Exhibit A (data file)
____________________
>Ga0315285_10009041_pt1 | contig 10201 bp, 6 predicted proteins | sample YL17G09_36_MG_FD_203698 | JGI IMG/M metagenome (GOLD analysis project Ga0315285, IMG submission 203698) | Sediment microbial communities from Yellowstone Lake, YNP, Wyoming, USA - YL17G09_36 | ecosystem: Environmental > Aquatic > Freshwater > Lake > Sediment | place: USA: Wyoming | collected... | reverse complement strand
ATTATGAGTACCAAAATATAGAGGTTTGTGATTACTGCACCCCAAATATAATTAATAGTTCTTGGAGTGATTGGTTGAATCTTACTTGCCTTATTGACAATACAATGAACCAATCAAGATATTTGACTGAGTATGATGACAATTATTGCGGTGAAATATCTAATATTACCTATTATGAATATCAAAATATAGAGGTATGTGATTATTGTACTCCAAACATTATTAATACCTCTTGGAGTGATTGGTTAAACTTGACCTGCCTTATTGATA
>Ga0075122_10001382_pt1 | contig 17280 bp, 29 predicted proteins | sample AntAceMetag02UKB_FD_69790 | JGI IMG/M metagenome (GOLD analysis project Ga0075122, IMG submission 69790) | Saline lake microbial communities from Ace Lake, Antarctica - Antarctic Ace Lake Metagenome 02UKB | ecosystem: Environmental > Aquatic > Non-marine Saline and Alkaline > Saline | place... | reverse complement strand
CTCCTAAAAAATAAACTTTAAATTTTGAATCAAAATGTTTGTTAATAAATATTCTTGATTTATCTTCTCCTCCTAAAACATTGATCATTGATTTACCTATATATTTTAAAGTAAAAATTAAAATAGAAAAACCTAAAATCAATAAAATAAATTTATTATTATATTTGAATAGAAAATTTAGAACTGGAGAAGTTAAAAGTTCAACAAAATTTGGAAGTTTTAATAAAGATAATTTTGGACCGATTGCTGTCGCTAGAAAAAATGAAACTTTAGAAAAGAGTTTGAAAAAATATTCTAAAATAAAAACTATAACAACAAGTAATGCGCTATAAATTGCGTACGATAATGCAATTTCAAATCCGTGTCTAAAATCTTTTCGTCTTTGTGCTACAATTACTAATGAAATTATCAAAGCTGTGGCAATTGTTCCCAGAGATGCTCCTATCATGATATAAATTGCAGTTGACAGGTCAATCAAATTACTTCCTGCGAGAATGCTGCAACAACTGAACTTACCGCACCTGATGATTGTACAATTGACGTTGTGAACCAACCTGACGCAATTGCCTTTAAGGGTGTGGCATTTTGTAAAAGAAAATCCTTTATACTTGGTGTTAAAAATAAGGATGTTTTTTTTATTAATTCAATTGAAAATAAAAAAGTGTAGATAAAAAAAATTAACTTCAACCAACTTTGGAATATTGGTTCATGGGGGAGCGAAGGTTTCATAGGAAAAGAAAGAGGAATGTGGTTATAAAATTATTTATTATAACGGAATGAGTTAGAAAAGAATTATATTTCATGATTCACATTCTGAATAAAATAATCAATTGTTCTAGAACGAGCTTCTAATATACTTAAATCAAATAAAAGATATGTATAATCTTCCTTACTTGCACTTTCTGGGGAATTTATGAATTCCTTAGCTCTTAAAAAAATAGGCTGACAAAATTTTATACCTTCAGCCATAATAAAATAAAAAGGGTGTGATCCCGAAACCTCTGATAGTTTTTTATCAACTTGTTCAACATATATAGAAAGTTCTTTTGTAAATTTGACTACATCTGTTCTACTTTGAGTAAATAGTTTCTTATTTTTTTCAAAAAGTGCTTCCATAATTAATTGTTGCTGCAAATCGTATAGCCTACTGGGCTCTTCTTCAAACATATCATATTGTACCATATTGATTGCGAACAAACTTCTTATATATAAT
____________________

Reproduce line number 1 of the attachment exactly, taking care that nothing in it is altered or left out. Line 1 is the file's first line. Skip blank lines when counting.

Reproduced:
>Ga0315285_10009041_pt1 | contig 10201 bp, 6 predicted proteins | sample YL17G09_36_MG_FD_203698 | JGI IMG/M metagenome (GOLD analysis project Ga0315285, IMG submission 203698) | Sediment microbial communities from Yellowstone Lake, YNP, Wyoming, USA - YL17G09_36 | ecosystem: Environmental > Aquatic > Freshwater > Lake > Sediment | place: USA: Wyoming | collected... | reverse complement strand